With less than two months to go until the general election, The Times have released a new full-scale Scottish poll from YouGov...
Scottish voting intentions for the May 2015 UK general election (YouGov, 10th-12th March) :
SNP 46% (-2)
Labour 27% (n/c)
Conservatives 18% (+3)
Liberal Democrats 4% (n/c)
Greens 3% (n/c)
UKIP 2% (-2)
[UPDATE : The following analysis was written before it emerged that YouGov have made a big methodological change, which means that the poll is not directly comparable with previous ones. You can read more about this in a fresh post HERE.]
The percentage changes are measured from the last comparable poll way back in late January/early February. Clearly there are only two possibilities - either there has been very little movement since then, or there has been no movement at all. But which is it? On the face of it, YouGov are in agreement with the last Survation poll in suggesting that the humungous SNP lead has edged down just slightly. But in fact that's a false comparison, because the Survation poll gave the SNP their lowest lead since the referendum, whereas tonight's lead of 19% falls bang in the middle of YouGov's post-referendum range. The smallest gap they've reported since September has been 16%, and the biggest has been 21%. The SNP's vote is actually 3% higher now than it was in the YouGov poll conducted at the same time as the famous Ipsos-Mori poll in the mid-autumn, which gave them a 29% lead.
The other recent piece of evidence we've had was from a TNS-BMRB poll which flatly contradicted the direction of travel in Survation by suggesting that the SNP's lead had shot up by 6% (albeit from a suspiciously low base). So the explanation that best fits the pattern we've been seeing is that the state of play has remained pretty much static since October, and that any apparent small changes reported by the polls have been meaningless margin-of-error "noise".
Here's something that's slightly weird - there have been four YouGov polls since the referendum, and Labour have been on 27% in every single one. Given the 3% margin of error, you'd expect a little bit of fluctuation, so that sequence of results speaks rather eloquently to their complete failure to achieve any lift-off at all since Jim Murphy replaced Johann Lamont. Although we'll have to wait a while for the datasets from tonight's poll, we've already been told that Murphy's personal satisfaction rating has slumped from 33% to 26%. In truth, that may just be the inevitable effect of him now having had sufficient time to get on people's nerves - but it certainly doesn't leave much room for optimism that Labour will be able to achieve over the next two months what they've failed to achieve over the last three or four.
The die-hard Scottish Tory "surgers", who have spent the last twenty-eight years looking for any possible portent of that elusive recovery, will doubtless feel a little frisson of excitement tonight, because this is the first post-referendum poll from any firm to suggest that they might slightly increase their share of the vote from 2010. But one swallow does not a summer make, and this could just be a freakish effect of the margin of error. 18% is obviously within 3% of 15%, which is roughly what they've been averaging of late.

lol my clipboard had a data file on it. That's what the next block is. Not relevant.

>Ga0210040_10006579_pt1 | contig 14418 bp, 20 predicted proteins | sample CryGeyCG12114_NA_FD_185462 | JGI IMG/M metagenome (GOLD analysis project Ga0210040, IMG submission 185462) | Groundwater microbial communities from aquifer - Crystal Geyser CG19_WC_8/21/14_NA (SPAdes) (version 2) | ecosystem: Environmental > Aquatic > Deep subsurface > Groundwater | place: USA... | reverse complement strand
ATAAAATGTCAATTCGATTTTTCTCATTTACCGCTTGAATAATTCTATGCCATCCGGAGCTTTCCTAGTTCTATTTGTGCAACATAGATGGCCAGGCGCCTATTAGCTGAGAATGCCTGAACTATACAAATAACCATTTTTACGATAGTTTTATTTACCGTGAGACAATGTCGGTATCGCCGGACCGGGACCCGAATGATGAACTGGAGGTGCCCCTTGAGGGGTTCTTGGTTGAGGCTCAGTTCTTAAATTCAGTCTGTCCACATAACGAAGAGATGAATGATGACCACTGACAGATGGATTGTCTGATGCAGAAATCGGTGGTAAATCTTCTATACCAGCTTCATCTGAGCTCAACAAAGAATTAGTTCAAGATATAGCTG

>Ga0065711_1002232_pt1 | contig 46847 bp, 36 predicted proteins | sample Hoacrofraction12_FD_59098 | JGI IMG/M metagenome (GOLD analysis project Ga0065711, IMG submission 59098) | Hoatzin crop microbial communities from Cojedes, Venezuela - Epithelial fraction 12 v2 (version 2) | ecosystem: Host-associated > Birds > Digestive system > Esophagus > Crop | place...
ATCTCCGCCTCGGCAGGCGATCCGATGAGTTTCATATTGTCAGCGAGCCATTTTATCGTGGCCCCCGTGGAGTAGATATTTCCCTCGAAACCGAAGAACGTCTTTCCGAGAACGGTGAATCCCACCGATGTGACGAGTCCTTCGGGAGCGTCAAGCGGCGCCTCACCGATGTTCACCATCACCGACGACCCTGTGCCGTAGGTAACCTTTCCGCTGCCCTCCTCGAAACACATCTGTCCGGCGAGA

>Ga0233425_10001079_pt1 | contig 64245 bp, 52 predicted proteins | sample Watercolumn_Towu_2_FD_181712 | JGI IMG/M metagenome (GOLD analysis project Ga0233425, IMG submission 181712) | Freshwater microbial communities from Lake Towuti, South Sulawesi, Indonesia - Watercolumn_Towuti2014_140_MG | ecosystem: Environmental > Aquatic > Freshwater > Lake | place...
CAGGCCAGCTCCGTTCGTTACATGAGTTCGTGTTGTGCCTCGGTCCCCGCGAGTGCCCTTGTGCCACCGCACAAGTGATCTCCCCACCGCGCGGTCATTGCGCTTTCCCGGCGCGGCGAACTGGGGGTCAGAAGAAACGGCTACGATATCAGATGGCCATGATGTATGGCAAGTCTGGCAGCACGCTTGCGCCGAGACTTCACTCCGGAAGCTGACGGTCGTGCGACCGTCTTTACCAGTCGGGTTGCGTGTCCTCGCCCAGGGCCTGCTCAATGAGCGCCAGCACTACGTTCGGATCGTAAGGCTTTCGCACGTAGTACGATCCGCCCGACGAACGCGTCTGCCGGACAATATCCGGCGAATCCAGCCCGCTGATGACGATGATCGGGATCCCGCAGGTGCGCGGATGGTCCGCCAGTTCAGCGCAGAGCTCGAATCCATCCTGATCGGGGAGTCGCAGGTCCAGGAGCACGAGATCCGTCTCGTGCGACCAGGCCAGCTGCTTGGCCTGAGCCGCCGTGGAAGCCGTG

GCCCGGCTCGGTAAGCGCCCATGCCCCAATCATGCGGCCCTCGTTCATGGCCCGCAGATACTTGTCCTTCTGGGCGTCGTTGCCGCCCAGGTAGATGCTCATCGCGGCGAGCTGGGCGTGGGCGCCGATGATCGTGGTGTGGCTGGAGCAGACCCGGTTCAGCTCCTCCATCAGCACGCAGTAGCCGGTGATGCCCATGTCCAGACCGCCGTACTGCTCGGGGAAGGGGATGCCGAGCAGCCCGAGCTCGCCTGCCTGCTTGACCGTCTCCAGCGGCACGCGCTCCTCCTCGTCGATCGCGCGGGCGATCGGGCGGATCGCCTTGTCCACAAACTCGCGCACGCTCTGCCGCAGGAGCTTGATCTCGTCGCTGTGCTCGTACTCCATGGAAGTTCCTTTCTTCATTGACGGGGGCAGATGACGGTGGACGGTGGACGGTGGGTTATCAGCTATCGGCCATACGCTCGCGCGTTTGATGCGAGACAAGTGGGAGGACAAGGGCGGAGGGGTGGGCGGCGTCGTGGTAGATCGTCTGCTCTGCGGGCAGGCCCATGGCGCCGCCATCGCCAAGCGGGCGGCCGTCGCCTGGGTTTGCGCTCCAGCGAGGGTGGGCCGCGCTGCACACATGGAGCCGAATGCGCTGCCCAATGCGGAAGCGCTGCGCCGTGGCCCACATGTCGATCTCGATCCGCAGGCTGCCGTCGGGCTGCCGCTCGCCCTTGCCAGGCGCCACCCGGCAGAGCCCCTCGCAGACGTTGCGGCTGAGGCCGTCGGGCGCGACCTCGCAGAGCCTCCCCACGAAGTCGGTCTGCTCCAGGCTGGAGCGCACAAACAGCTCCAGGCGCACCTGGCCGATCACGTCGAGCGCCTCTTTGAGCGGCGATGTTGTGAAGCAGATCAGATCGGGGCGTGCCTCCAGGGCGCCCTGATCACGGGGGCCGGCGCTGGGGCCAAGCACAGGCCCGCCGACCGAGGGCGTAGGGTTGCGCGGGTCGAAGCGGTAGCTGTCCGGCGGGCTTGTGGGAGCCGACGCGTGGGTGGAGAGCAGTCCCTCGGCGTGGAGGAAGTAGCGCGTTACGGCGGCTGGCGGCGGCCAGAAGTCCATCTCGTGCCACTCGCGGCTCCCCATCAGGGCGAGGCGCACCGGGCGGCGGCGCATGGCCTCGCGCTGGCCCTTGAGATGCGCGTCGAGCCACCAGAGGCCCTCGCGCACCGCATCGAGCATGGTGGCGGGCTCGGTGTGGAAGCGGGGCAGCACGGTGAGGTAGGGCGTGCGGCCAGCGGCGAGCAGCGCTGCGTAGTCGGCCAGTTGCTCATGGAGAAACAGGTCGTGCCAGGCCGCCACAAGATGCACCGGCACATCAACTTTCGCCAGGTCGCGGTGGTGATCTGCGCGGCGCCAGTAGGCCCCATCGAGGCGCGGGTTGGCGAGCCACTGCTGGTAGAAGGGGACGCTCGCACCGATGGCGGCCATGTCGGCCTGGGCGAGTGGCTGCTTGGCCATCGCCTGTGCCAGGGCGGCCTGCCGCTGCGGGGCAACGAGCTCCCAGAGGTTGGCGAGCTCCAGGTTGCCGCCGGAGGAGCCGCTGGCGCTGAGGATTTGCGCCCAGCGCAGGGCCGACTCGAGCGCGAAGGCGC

* * *
I was a touch bemused by the consensus among the panel on This Week that Labour should rule out a deal with the SNP. That would be perfectly understandable if the people concerned were motivated by the racist attitudes towards Scots that we've seen in the London press over recent days, and by a sense that it's unconscionable to work constructively with a distinctively Scottish party. But that wasn't the rationale being put forward - instead we were invited to believe that a rejection of a deal would prevent harm being done to the Union. It's difficult to know whether to laugh or cry - have the Westminster establishment truly learned nothing over the last twenty years? If you want to prevent Scottish self-government (although why you'd actually want to do that is anyone's guess), you have to argue the case against it, and make it less popular in Scotland. What you can't do is say "no matter how many people in Scotland vote for Home Rule, we'll make sure we block it using English votes at Westminster". That's what Margaret Thatcher and John Major attempted, and it was self-evidently counter-productive - by the end of those eighteen years, a slim majority in favour of a weak Scottish Assembly had been transformed into a "settled will" for a powerful Scottish Parliament. We could be right in the midst of a similar transformation, and if Labour create a reverse 1979 legend by letting in a Tory government specifically because they couldn't bear to work with a left-wing party that Scotland had just voted for in huge numbers, a tipping-point in favour of independence could be reached very quickly.
The other line I can't quite get my head around is "Labour can't do a deal with the SNP because Scottish Labour MPs won't put up with it". The whole point about what's happening is that the opinions of Scottish Labour MPs are about to count for much less than at any time in the last century, because there simply won't be very many of them. It's the views of English Labour MPs that matter - and more to the point, what their views are after the election, rather than right now. It's easy to be gung-ho about rejecting a deal until you're faced with hard, unyielding parliamentary arithmetic that forces you to make a very tough choice between being in government with the help of others, and not being in government at all.